Knowing the type of personal pension that you have is key to understanding what will happen to your pension in the event of your death. The type of your scheme, as well as whether you have already begun to draw the pension, will determine what your partner, children and any other beneficiary will receive.
In a defined benefit scheme, the scheme will pay out until your death. After this, a fixed percentage (usually 50%) of your pension income at the date of your death is paid to your spouse, civil partner or dependents. If there are no remaining beneficiaries, the scheme ceases to pay out. This means that remaining funds are returned to the pension provider. The scheme might also pay a pension for any children that are under the age of 18 or are still in full-time education.
With a defined contributions scheme, your choices when starting your pension directly affect what your dependants will get when you pass away. Your two choices are income drawdown or a lifetime annuity.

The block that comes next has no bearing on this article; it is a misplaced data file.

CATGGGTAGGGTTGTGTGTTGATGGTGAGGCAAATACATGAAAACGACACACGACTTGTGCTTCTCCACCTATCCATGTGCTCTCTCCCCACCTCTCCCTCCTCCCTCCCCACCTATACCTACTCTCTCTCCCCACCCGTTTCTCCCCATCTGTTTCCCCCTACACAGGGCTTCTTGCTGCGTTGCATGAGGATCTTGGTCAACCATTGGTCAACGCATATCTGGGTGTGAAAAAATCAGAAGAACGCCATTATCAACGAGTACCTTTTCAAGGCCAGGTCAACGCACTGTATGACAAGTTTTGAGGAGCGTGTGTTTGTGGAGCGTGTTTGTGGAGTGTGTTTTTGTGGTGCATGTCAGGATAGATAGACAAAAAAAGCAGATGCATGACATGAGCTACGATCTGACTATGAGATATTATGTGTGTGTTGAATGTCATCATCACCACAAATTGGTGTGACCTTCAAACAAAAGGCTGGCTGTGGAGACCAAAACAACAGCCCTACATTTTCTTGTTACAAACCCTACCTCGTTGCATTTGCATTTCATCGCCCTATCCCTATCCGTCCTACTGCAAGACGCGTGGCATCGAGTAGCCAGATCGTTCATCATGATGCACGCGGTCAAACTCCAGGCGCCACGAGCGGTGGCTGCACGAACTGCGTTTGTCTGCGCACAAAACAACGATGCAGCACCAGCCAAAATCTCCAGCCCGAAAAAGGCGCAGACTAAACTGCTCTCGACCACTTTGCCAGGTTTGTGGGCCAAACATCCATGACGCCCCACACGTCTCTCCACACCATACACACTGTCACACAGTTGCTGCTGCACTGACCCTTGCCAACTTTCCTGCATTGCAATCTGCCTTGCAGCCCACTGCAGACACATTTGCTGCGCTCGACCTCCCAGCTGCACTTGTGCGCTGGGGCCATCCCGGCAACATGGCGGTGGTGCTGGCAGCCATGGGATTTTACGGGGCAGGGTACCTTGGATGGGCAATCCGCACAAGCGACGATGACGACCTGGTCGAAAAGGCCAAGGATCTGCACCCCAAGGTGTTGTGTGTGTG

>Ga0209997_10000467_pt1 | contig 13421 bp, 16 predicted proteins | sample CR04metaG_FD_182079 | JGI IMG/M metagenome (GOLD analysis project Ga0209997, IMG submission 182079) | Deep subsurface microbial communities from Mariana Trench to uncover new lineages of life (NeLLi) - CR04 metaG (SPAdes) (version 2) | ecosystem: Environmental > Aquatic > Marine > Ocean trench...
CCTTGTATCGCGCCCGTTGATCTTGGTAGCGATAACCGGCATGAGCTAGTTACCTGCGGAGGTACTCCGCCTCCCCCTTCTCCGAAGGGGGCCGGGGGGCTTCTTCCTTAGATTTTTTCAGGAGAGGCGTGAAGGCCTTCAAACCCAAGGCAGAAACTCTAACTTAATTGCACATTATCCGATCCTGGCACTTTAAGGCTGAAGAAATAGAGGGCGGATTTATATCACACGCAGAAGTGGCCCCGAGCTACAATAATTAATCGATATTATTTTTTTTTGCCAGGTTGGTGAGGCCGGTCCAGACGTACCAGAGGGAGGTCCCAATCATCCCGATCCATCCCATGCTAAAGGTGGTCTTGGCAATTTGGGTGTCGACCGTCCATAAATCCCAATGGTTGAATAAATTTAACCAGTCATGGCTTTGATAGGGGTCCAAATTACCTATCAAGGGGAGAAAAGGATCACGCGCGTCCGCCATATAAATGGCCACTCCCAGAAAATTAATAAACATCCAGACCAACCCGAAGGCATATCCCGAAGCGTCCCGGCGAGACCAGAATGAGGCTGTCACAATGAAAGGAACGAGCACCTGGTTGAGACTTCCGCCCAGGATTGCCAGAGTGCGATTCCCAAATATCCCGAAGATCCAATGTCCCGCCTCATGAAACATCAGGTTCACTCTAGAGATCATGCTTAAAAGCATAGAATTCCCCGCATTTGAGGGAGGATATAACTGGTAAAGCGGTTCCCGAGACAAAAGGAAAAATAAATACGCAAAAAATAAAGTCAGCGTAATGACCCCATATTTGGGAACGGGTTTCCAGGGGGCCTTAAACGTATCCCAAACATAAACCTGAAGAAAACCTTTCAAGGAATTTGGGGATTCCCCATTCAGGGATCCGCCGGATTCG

In the first case (income drawdown), your pension is effectively valued as a pot. Once it has run out, you will no longer receive an income from it. If you were to pass away before the pot has been emptied, then the rest can be inherited by your family. If you are under the age of 75, then any lump sum or income will be tax free. However, if you are over the age of 75 it will be taxed as income.
If you opted for a lifetime annuity, you’ll have given up that pot for an income stream payable for life. Within this option, there are a further two types.
With a joint-life-last-survivor annuity, the income will be paid to your partner after your death, most likely at a reduced rate. Again, if you’re under the age of 75 at the time of death then the payments will be tax-free, but if you’re over, they will be taxed as income. In the other case, a single-life annuity, the income will stop when you die, leaving nothing for your family.
Although the benefits set out above are true in most cases, the precise benefits vary from scheme to scheme. Ensure that you take the time to research your scheme’s terms and conditions, or better still, get a specialist to do it for you.